By Jack Latimer, Watford Museum Team
It was this beautiful monument that first inspired the tombs restoration project and subsequent application to HLF for funding. In 2007 it was so surrounded by undergrowth that it was not possible to see the inscriptions. When the plants were removed it became clear that the tomb was damaged; the iron bars that had been inserted through the tomb to hold the sides together had rusted and this expansion had caused the stone panels to crack, they were at real risk of collapse. Now fully restored we can see that compared with the other chest tombs in the churchyard it is an unusual casket shape and notably stands clear of its plinth on 4 clawed feet.
Buried below this monument are Christopher Dalton Esquire ‘of this town’, who died in 1852. He is buried with his wife Elizabeth who had died giving birth to a stillborn son in 1832. Elizabeth was the daughter of John Guest of the City of London, ‘a highly respected citizen’. He and his wife, also named Elizabeth are buried here also. It is thought that they perhaps retired from the city to Watford to be near their only child. Sadly John died of Cholera 3 months after the death of his daughter, but his wife lived until she was 71.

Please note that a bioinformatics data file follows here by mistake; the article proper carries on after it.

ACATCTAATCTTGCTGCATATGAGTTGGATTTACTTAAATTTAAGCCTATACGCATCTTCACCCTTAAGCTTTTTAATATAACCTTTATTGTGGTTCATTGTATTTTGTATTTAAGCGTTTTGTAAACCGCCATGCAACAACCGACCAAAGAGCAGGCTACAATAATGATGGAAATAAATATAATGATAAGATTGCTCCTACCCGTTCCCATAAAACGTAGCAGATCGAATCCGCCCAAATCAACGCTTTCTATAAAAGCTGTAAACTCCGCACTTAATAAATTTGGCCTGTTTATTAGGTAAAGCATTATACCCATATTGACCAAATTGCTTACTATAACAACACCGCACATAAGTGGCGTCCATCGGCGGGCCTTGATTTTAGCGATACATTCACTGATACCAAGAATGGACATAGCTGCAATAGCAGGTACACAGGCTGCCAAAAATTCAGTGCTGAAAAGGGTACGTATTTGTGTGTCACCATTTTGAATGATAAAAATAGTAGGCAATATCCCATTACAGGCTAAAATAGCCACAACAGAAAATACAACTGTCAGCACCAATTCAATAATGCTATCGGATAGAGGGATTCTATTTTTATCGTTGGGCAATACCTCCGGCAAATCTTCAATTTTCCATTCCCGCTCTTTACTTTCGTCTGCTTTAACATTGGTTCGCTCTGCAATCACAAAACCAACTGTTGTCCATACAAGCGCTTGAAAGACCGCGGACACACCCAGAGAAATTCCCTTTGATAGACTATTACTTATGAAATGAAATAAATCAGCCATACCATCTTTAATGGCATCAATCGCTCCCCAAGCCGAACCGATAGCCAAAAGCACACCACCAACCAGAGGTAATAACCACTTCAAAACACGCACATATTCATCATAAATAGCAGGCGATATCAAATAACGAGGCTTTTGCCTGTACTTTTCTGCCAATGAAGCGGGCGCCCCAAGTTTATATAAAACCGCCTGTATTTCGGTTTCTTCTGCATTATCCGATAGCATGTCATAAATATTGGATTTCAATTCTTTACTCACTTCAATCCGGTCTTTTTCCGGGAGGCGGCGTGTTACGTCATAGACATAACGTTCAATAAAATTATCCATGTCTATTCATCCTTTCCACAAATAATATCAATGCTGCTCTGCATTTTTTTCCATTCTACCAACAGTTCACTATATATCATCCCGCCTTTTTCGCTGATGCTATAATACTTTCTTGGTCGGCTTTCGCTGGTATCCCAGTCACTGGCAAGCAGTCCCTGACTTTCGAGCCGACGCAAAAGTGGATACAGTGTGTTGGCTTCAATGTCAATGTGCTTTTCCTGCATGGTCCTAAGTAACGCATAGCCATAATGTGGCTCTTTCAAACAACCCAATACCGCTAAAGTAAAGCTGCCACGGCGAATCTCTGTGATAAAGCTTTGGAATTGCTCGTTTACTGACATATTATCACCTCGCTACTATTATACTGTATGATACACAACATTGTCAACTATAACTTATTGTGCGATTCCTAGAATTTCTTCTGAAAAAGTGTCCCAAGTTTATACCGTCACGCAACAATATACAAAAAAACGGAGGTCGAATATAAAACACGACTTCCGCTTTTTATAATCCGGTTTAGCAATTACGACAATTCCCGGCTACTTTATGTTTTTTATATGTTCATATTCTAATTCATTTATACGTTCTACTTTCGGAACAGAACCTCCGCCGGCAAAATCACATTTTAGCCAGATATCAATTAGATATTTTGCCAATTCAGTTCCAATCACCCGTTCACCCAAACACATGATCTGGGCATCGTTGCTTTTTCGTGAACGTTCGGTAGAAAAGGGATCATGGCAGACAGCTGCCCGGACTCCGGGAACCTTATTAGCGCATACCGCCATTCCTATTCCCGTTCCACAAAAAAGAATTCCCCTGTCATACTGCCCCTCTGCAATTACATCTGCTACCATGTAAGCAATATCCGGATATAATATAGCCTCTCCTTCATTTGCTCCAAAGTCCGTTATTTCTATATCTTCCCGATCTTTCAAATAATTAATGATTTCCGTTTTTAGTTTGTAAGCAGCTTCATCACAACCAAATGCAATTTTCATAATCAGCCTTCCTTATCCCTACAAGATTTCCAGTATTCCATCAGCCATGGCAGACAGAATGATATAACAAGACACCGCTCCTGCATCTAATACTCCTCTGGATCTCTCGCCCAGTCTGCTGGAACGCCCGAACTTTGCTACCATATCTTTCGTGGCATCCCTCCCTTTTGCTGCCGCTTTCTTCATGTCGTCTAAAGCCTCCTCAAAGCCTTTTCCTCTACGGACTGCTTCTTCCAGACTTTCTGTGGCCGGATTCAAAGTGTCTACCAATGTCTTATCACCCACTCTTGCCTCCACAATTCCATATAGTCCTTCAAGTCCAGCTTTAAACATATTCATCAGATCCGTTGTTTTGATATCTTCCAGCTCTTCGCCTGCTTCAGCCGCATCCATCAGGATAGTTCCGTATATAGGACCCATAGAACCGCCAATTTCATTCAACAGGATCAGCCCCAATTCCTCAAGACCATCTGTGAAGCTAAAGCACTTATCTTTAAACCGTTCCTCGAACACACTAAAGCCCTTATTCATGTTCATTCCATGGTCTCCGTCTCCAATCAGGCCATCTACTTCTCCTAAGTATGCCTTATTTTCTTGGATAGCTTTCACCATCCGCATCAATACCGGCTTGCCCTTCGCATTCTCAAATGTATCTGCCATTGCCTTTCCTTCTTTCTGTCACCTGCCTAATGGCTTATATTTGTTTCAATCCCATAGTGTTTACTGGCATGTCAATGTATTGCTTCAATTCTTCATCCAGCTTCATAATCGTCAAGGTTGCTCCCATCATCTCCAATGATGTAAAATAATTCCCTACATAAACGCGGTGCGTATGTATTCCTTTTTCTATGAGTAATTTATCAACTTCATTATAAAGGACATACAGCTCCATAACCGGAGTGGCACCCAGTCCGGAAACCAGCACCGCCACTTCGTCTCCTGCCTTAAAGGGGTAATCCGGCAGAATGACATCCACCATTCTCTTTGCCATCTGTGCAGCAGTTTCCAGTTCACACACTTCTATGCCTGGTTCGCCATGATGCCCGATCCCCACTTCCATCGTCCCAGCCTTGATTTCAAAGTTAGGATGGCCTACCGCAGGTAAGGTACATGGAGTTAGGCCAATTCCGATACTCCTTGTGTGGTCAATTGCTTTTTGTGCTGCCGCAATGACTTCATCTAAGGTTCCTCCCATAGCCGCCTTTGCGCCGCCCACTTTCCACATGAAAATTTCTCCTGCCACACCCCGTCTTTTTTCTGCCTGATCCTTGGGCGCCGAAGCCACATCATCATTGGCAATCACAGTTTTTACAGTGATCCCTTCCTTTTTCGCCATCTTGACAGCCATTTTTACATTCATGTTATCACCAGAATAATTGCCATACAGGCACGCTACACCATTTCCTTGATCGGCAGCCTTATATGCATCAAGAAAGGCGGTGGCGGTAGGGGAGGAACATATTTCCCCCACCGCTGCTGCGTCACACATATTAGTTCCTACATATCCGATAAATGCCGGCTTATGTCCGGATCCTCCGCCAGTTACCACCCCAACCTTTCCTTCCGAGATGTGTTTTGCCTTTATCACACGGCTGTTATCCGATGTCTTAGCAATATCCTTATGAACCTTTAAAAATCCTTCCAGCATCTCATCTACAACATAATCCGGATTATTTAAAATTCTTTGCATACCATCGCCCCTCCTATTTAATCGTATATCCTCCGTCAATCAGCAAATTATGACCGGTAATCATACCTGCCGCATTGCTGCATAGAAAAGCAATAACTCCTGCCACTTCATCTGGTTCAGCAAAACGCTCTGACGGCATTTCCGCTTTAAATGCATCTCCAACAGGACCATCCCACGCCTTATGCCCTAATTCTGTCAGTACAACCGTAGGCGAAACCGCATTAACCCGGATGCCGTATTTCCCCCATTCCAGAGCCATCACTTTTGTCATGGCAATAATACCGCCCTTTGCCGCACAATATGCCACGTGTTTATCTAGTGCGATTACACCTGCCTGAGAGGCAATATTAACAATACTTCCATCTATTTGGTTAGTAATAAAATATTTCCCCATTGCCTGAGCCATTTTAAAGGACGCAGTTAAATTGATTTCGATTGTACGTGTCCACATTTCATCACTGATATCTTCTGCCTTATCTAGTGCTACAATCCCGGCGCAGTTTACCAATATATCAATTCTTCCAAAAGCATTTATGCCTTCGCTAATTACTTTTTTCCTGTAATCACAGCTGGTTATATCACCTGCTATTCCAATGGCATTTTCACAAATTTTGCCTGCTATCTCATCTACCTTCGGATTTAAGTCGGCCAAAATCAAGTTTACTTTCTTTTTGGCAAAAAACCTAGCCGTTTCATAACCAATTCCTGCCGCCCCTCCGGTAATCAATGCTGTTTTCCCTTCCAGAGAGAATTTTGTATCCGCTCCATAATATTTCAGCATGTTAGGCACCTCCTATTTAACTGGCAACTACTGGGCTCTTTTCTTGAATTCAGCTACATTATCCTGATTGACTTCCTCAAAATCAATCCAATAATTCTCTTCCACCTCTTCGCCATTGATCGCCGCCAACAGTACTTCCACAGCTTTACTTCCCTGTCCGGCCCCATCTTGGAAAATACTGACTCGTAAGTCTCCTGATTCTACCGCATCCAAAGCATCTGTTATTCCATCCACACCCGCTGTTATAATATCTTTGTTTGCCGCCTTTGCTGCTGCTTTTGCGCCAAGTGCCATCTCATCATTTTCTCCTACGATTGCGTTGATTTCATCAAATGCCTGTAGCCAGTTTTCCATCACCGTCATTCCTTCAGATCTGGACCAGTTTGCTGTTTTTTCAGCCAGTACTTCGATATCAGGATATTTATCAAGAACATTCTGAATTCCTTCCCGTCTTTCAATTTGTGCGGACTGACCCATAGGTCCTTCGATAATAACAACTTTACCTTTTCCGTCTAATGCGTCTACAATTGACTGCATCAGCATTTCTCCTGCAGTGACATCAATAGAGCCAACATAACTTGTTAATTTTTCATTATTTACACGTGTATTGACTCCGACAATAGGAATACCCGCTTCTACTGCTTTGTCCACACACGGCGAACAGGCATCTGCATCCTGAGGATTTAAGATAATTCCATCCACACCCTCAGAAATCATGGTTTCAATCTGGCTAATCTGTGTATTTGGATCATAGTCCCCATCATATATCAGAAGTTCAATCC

Records show that there was a Miller named Christopher Dalton living and working in Watford in 1832. This may be the one buried here, but it is more likely to be his son who would have climbed the social ladder through marrying the daughter of someone from London and therefore have been able to afford such an elaborate burial tomb.